Following a couple’s separation, there is no greater certainty than a parent’s obligation to support their children. But what happens if, over an extended period of time, a parent doesn’t meet that obligation? Can the other parent make a retroactive claim for child support? If so, should the claim be restricted in any way, including whether the child is now an adult? Those controversial questions were squarely addressed by Court of Appeal of Alberta in a decision released at the beginning of November.
In that case, the parents divorced in 2004, at which time an order was made pursuant to which the three children resided with the mother. In 2009, the parties entered into an agreement which set the father’s child-support obligation at $2,563 per month, based on his annual income of approximately $140,000. That agreement also required the parties to exchange financial disclosure regarding their income annually.
As time ticked by, the father’s income increased substantially. By 2014 the father’s income was $256,686 and in 2015, his income reached $317,087, more than double the income on which child support was based. Neither party provided income disclosure to the other and the father’s child support payments continued to be based on his income of $140,000.
In 2016, the mother’s lawyer requested financial disclosure from the father. The father’s response was slow and incomplete. Against the backdrop of the father’s delay, in October 2017, some 18 months later, the mother commenced court proceedings wherein she sought a variation of child support retroactive to 2010.By 2018, the father’s disclosure remained incomplete, although it was sufficient to determine his income for support purposes and a trial proceeded.
At trial, it was the father’s position that, by the time the mother commenced court proceedings, two of the three children were no longer children for whom support was payable and the mother’s claim for retroactive support must fail on that basis alone. Essentially, it was the father’s position that the court did not have jurisdiction to make an order for child support for the two children who were over 18 years of age and either working full-time or independently able to “obtain the necessaries of life.”
The trial judge agreed with the father, finding that the two older children were no longer “children of the marriage” under the federal Divorce Act, and awarded retroactive child support for only one child, who was under the age of 18. The mother appealed and a majority of the three-judge panel of the Court of Appeal of Alberta agreed with the mother. In short, the majority decided that a court can retroactively vary child support for the two older children notwithstanding both of them were over 18.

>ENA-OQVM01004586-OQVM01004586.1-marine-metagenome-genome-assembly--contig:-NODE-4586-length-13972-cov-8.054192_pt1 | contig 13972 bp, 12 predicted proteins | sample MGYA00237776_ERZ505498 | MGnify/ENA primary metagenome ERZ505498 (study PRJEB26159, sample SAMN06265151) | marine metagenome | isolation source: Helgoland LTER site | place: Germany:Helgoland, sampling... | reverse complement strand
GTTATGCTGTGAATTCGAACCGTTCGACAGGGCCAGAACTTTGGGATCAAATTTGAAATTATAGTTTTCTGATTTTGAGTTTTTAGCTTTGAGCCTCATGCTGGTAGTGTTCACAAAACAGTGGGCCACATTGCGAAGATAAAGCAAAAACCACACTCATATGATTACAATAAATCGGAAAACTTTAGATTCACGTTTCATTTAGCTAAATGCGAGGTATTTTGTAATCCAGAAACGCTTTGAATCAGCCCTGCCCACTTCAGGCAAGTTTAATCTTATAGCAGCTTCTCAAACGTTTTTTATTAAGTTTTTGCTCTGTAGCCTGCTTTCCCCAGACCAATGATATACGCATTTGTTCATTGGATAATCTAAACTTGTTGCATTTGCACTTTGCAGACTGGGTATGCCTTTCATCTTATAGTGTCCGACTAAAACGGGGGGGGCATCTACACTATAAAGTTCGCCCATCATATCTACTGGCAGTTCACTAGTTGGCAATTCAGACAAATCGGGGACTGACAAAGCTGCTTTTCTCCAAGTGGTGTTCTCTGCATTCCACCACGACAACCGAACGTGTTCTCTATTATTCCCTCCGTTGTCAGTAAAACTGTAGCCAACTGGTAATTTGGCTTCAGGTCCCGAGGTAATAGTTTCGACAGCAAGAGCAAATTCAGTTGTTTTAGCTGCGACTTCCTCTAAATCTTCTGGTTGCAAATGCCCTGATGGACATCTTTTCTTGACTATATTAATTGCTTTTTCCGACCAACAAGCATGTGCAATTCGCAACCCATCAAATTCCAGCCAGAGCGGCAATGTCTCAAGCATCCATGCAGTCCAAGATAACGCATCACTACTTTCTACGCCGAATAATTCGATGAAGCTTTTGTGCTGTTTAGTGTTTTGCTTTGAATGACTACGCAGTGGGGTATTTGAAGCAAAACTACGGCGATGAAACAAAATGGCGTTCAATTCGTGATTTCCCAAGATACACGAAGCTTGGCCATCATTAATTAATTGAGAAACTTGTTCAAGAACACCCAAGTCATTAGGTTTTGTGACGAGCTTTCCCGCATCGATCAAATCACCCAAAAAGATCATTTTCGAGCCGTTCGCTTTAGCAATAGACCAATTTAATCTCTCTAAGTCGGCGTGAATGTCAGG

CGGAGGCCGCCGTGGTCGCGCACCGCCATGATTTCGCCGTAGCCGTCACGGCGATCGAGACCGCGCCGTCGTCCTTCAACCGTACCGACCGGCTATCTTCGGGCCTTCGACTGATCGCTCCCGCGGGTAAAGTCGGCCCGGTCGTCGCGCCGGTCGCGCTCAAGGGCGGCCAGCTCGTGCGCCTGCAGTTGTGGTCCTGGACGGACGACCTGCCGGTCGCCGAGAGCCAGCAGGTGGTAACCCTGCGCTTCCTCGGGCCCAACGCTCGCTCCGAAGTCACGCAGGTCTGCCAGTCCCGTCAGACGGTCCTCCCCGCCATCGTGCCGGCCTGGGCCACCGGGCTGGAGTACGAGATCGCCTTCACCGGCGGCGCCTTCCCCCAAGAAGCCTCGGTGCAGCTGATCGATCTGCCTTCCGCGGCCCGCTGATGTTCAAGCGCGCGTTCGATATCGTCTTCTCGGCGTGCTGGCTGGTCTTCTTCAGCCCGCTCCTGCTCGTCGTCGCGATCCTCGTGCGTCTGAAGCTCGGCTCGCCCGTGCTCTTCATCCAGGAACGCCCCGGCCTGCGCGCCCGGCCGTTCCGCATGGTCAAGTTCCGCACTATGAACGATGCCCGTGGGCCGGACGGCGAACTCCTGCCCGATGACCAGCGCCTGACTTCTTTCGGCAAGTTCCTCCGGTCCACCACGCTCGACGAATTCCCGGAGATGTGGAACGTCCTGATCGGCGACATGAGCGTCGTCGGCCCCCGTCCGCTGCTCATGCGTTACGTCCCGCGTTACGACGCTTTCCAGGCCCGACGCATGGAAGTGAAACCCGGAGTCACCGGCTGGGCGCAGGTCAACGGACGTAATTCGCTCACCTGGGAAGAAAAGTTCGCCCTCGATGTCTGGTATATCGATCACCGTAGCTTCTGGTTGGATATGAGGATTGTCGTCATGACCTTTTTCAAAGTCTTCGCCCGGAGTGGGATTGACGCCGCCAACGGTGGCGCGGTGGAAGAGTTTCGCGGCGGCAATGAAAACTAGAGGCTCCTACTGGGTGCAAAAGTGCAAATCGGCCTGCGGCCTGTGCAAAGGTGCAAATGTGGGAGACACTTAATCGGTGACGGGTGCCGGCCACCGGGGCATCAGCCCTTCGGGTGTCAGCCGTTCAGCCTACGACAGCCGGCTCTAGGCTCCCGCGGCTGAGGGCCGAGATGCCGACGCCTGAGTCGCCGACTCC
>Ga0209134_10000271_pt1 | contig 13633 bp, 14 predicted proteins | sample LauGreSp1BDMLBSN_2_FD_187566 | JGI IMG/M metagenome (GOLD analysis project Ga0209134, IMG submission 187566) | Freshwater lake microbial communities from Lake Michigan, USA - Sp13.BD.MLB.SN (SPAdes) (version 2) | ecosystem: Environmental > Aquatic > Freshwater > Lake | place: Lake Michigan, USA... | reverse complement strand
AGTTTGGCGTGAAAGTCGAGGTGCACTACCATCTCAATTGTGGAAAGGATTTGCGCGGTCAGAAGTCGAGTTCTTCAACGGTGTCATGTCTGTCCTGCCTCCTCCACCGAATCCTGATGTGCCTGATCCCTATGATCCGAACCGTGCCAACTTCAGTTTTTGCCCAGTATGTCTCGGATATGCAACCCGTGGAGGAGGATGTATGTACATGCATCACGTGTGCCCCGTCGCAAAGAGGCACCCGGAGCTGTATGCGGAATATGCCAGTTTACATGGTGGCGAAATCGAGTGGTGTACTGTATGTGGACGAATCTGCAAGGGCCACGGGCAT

In reaching her decision, Madam Justice Dawn Pentelechuk of the appellate court discussed the unlikely ability of children who turn 18 to support themselves. “There are few children, whether or not from separated or divorced families, who are economically self-sufficient on their 18th or 19th birthday or in the month they complete high school.” Justice Pentelechuk acknowledged the trial judge’s decision by noting that “unless a child is entering post-secondary studies, the common reality is child support obligations of the payor parent often cease on or close to these dates.”
That common reality is grounded in a 2006 decision of the Supreme Court of Canada, from which Justice Pentelechuk cited: “an adult, i.e., one who is over the age of majority and is not dependent, is not the type of person for whom Parliament envisioned child support orders being made. This is true, whether or not this adult should have received greater amounts of child support earlier in his/her life. Child support is for children of the marriage, not adults who used to have that status.”
In support of her decision, Justice Pentelechuk points to Statistics Canada census data that shows that “while more young adults may be moving back home than in the past, an even greater proportion are staying in their parents’ home longer. The percentage of young adults aged 20 to 34 living with at least one parent increased from 33.1 per cent in 2006 to 34.7 per cent in 2016. For those aged 20 to 24, the proportion co-residing with their parents rose from 58.3 per cent in 2001 to 62.6 per cent in 2016. For those aged 20 to 24 and living with their parents in 2011, 69 per cent reported they had never left their parents’ home.”
Building upon that data, Justice Pentelechuk concludes that “the statistical trend of children remaining with their parents for longer and longer periods” is a “cogent and compelling reason why it is not necessary to establish that the children remain children of the marriage at the time a retroactive variation application is made. If inadequate support has been paid, the child loses, the recipient parent loses, or both lose.”
The extent to which Justice Pentelechuk’s decision will open the door to a shift in the common reality as a consequence of changing familial patterns and constructs remains to be seen. As may be expected, the decision is not without its controversy. In fact, the remaining two judges of the panel hearing the appeal specifically disagreed with Justice Pentelechuk’s reasoning, although one agreed with the result.
In an unrelated case, on November 14th, the Supreme Court of Canada allowed an appeal in respect of a retroactive claim to vary child support. While the reasons have yet to be released, it is anticipated that the Supreme Court will bring clarity to the circumstances in which a claim to retroactively vary child support is permissible after a child is no longer a child of the marriage.
This article was originally published in the National Post.